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## Re: how to work with arbitrary precision and accuracy?

 From: Paul Kienzle Subject: Re: how to work with arbitrary precision and accuracy? Date: Mon, 13 May 2002 10:30:08 -0400

```With octave-forge loaded (http://octave.sf.net)

octave:1> digits(50)
ans = 50
octave:2> Pi
ans =

3.141592653589793238462643383279502884197169399375105820975

pi = 3, 14159 26535 89793 23846 26433 83279 50288 41971 69399 37510
58209 74944
59230 78164 06286 20899 86280 34825 34211 70679 82148 08651 32823 06647
09384

Paul Kienzle

On Mon, May 13, 2002 at 10:10:49AM -0400, Mark Esplin wrote:
>       As far as I know, the precision of octave is controlled by the double
> precision floating point of the c library that octave is linked with?
> Changing output-precision changes how many digits are printed, but doesn't
> change the precision of calculations.
>
>                              -Mark Esplin
>
> On Monday 13 May 2002 09:21 am, William Kreamer wrote:
> > Octave only has pi and the calculations of its built-in functions
> > programmed to 16 digit accuracy. There is a work-around. You can obtain pi
> > or e to your desired accuracy from a mathematical reference book such as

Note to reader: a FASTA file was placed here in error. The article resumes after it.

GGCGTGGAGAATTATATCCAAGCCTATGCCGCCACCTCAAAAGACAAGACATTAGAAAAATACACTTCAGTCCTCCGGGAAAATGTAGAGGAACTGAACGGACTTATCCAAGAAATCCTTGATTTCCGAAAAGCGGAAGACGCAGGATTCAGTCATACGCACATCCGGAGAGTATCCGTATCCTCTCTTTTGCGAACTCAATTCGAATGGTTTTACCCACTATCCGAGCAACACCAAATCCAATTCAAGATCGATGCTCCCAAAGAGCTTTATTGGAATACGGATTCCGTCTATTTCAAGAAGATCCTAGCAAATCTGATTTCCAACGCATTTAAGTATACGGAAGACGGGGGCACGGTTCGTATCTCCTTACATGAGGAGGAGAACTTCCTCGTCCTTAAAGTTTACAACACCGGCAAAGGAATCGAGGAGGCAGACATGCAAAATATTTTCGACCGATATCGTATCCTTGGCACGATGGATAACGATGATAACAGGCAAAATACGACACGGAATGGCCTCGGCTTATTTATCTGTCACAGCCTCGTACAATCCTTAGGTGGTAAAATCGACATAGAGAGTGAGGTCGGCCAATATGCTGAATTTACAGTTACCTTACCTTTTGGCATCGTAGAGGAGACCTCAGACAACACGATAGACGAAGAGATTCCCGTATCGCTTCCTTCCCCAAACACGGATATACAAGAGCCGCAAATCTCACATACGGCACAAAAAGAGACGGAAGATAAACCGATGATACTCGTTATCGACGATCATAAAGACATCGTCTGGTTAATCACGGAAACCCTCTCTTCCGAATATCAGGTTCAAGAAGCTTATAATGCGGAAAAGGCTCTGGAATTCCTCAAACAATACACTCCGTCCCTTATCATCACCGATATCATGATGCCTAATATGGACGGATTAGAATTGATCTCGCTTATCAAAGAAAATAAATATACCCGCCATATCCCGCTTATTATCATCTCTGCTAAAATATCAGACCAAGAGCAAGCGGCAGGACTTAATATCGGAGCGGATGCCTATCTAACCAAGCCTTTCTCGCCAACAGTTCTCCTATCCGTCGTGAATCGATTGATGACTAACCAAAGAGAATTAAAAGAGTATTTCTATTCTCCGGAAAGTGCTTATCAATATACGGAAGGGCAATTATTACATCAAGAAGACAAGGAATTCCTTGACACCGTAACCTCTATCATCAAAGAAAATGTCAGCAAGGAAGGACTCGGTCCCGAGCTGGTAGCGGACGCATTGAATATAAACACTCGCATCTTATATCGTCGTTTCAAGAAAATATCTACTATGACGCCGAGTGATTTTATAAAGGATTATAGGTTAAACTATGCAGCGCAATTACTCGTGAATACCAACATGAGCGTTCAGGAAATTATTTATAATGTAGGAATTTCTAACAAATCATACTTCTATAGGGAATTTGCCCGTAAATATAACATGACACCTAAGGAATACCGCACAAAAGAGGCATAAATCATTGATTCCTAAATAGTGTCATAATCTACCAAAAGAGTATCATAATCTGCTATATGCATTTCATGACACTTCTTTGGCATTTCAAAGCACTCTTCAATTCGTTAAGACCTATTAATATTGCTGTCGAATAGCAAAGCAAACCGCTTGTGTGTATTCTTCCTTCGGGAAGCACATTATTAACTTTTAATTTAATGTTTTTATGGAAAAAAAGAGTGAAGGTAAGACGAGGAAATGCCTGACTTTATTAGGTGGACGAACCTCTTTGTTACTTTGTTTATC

> > the CRC Standard Mathematical Tables.
> >
> > To obtain the values of the elementary functions to 32 digit accuracy,
> > Octave can be programmed to calculate the functions from the series. Just
> > be careful not to use arguments that diverge (or converge very slowly) in
> > the series.
> >
> > ----- Original Message -----
> > Sent: Sunday, May 12, 2002 12:36
> > Subject: how to work with arbitrary precision and accuracy?
> >
> > > Hello.
> > > I don't know if octave can do this. My question is about to work with an
> > > arbitrary precission and accuracy with octave.
> > > For example, if I do:
> > > output_precision = 32
> > > and next I do
> > > pi
> > > octave responses:
> > > 3.1415926535897931159979634685442e+00
> > > but this number only has 16 numbers correctly.
> > > What have to do if I work with 32 numbers?
> > >
> > > Thanks in advance,
> > >
> > > Arnau.
> > >
>
>
>
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-------------------------------------------------------------
Octave is freely available under the terms of the GNU GPL.

Octave's home on the web:  http://www.octave.org
How to fund new projects:  http://www.octave.org/funding.html
Subscription information:  http://www.octave.org/archive.html
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```